Just over a year ago, I took a detailed look at how buyout clauses operated in Spain. In short, only a player may activate the clause. This meant that any potential buyer had to send the transfer money to the player, which was then subject to taxation in the same manner as salary. With Spain’s 48% top income tax bracket, that meant any buyer outside of Spain would have to pay nearly double (1.92 times) the original fee - which heavily favored any team that refused to sell.
This all changed with an alteration of taxation laws in Spain, in October 2016. To put it simply, the income received from the buying team is no longer constituted as income tax. Instead, it’s categorized as a capital gain. Jorge Pecourt, head of sports at Spanish law firm Cuatrecasas, told City A.M.: “That difference is very important because now when a player fills in his personal income tax, he can point to this capital gain as a loss because he paid the money to his former club. You can not offset as a salary as a loss, but you can if it’s defined as a capital gain.”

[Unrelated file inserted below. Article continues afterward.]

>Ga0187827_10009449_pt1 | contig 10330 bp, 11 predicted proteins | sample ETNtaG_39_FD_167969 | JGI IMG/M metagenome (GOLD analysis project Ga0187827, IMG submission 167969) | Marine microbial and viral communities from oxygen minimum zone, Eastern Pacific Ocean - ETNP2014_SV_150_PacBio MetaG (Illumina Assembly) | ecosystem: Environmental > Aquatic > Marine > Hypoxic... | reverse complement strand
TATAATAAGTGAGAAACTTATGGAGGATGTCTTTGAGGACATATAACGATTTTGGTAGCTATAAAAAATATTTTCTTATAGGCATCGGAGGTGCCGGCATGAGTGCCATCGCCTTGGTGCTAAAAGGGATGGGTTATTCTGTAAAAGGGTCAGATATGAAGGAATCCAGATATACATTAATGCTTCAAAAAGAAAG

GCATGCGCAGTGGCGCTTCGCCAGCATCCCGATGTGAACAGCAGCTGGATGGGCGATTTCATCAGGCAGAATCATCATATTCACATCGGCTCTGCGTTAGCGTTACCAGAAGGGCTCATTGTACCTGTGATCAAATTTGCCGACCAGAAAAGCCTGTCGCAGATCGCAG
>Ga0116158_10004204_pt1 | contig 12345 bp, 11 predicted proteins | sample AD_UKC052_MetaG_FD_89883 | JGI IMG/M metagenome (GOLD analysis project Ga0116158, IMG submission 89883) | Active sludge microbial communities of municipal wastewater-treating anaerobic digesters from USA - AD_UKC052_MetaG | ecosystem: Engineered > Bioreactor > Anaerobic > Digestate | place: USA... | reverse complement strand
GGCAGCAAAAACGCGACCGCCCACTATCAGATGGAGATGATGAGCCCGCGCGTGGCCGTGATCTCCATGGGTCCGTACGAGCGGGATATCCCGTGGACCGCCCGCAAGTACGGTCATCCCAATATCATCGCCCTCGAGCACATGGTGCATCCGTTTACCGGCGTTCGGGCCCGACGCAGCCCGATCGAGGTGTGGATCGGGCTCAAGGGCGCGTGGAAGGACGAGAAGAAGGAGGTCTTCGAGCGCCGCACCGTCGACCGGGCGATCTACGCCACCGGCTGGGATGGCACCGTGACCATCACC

Pecourt described the impact of the new legislation on the buying and selling teams, as well, via Sport Witness. “From this moment on the transfer market has changed positively for buying clubs and negatively for those who were not willing to negotiate the transfer of their players, relying on the termination clause and the tax toll that came with their payment.”
To make the ruling more relatable, we can look in terms of the recently rumored transfer of Neymar from Barcelona to Paris Saint-Germain. Under the old rules, any money Neymar got from PSG to activate his clause was subject to income tax. This meant Neymar needed to have €222 million after taxes were accounted for. Using the multiplier mentioned above, this meant PSG would need to pay Neymar €426.9 million, in order for him to have enough money to activate the clause. While the original fee may be eye popping, and scare off most teams, the post-tax value surely scared everyone away. However, with the new ruling in place, PSG no longer have to pay the additional taxes. They don’t have to pay an additional fee to get around the tax, like Bayern did with Thiago, either. They just have to pay €222 million fee stipulated in Neymar’s contract.
While this doesn’t guarantee a transfer is imminent, it does make the move substantially easier for both Neymar and PSG - if the player does decide to leave.